This presents a number of challenges for urban planning — more housing, schools and hospitals, better infrastructure such as transportation, water, sanitation and electricity.

Parks in this competition for space are often an afterthought. This can lead to some big problems, especially in higher-density cities. Such problems include urban heat (from concrete, bitumen and glass), storm water run-off, and fewer parks to play and relax. Fewer parks can in turn lead to health impacts such as obesity, anxiety and depression.

Worse still, in some cities parks and other green-spaces are regarded as a luxury, not a necessity. In a climate of fiscal austerity, some city managers and elected officials are making decisions that will potentially harm the quality of life of urban residents, now and into the future.

Some local governments regard under-utilised parks as surplus assets, which might be sold to bolster strained coffers.

Other cities, like Melbourne, have sacrificed some park spaces for new road and tunnel projects. But the short-term financial gain from selling parks or converting them to other purposes could very well lead to long term pain.

Making real urban jungles

Around the world, city planners and design professionals have begun to respond to the problem of park shortages by finding innovative solutions to add more green-spaces to cities. These include green roofs, green walls and pocket-parks.

Some unconventional solutions are emerging too. Parking lots, former industrial sites (brown fields) and even abandoned infrastructure like old railway lines are being converted into new green spaces.

Some cities like Seoul in Korea for instance, have torn down freeways to make room for new green spaces for people, plants and animals, with big financial and social dividends. The Seoul Metropolitan Government has seen billion-dollar returns from its Cheonggyecheon stream restoration project, and has realised other benefits too such as cooler temperatures, increased use of public transport, adaptive re-use of buildings, increased tourism, and a return of plants and animals to the “concrete jungle”.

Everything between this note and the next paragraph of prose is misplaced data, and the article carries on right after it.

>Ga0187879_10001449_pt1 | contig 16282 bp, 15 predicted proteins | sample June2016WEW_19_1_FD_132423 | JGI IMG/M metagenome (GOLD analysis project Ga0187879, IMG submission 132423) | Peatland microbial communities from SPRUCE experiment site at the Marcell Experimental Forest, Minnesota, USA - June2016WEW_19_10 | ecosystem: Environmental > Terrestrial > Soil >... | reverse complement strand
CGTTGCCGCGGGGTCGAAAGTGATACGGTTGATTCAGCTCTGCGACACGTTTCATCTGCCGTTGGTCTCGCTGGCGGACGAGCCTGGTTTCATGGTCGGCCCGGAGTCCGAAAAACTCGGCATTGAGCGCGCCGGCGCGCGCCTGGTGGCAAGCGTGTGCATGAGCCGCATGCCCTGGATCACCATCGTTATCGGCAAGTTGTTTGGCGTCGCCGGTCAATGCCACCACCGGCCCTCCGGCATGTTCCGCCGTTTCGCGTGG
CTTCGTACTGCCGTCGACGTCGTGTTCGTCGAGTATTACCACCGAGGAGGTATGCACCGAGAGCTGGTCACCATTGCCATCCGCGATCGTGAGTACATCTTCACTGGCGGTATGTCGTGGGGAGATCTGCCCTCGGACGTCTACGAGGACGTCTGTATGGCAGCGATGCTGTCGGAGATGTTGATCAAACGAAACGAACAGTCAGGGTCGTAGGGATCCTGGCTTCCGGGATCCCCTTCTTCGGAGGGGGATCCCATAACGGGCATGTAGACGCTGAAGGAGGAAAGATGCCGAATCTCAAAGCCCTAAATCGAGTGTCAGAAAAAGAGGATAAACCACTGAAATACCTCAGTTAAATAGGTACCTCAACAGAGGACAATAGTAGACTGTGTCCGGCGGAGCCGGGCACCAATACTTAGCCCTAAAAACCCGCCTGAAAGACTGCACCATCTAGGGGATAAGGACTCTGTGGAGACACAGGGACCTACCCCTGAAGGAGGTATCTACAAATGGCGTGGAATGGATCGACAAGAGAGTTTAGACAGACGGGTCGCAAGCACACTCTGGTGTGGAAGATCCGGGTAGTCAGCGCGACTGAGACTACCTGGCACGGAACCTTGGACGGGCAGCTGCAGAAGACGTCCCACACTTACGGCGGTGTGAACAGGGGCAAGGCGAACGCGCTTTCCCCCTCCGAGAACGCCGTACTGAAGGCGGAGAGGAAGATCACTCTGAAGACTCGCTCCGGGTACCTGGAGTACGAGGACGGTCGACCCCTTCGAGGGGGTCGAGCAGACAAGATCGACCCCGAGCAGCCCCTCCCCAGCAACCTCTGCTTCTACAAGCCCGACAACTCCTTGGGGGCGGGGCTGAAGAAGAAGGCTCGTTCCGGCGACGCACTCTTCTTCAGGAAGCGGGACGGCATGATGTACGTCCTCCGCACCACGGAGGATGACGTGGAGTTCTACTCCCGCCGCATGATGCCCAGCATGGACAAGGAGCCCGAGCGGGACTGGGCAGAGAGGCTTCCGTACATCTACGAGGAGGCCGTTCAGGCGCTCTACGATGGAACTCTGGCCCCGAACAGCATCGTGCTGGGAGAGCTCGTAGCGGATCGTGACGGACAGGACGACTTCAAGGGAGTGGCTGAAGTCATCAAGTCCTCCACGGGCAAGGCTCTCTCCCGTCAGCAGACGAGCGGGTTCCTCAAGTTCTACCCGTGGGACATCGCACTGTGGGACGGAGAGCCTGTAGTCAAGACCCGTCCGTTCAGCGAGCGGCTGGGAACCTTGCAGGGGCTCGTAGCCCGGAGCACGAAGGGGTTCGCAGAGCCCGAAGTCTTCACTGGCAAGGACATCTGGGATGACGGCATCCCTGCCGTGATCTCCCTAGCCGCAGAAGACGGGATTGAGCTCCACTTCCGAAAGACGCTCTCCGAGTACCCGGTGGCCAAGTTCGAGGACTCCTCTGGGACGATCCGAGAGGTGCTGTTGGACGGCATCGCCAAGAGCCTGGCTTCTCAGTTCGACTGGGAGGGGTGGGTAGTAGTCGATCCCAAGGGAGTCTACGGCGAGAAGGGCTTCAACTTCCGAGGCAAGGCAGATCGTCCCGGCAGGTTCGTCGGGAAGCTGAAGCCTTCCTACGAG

The parklets of San Francisco are reinvigorating urban spaces, improving street life and encouraging more people into active lifestyles.

And in Hangzhou, China, the removal of old factories and conversion of grey space into linear parks, as well as park-making on “wasteland”, has opened up spaces for recreation and relaxation to millions of residents.

More parks aren’t always the solution

But making new parks can be expensive, especially in the urban core. Park-making projects can also increase the value of surrounding properties. If these projects are undertaken in poorer neighbourhoods, they can harm marginalised and vulnerable residents, by forcing them out of their homes as rents and property values rise and wealthier residents move in (gentrification).

With our colleagues, we have noted that planners must take steps to prevent this from occurring, such as rent control or park-making on a more “informal” scale, making neighbourhoods “just green enough”.

If we can’t get city officials to buy land for more parks, then maybe we can convert grey spaces — roads, rooftops and storm-water drains — into functional, yet affordable, green-spaces that people can use for active and passive recreation.

In New York for example, the High Line Trail along a disused railway line has become a major attraction, and breathed life back to a blighted space.

In Mexico, an oil pipeline easement has been converted into a beautiful and functional park — La Línea Verde — in socially vulnerable neighbourhoods. There would appear to be similar opportunities in other cities.

Under-utilised and abandoned spaces such as railway corridors, vacant lots, street verges or even power line easements could make excellent parks.

How much green space?

Until recently, it has been hard for city planners to know how many of these spaces exist, what they are designated for, and whether people can easily access them.

Recent research on “informal green-space” that we have published in PLoS One seeks to answer this question.

We have designed a rapid assessment technique to identify how much “left-over” land exists in cities, which could be used for green-space.

Surprisingly, informal green-space made up around 5% of the urban core in Brisbane (Australia) and Sapporo (Japan), the two cities we surveyed. This means it contributes 14% to the city centres’ total green space — that’s almost 900 soccer fields in Brisbane’s core alone.

We also found that over 80% are at least partly accessible for people to use them. Have a look around on your next walk — maybe a verge or vacant lot near you is just the place for a community garden?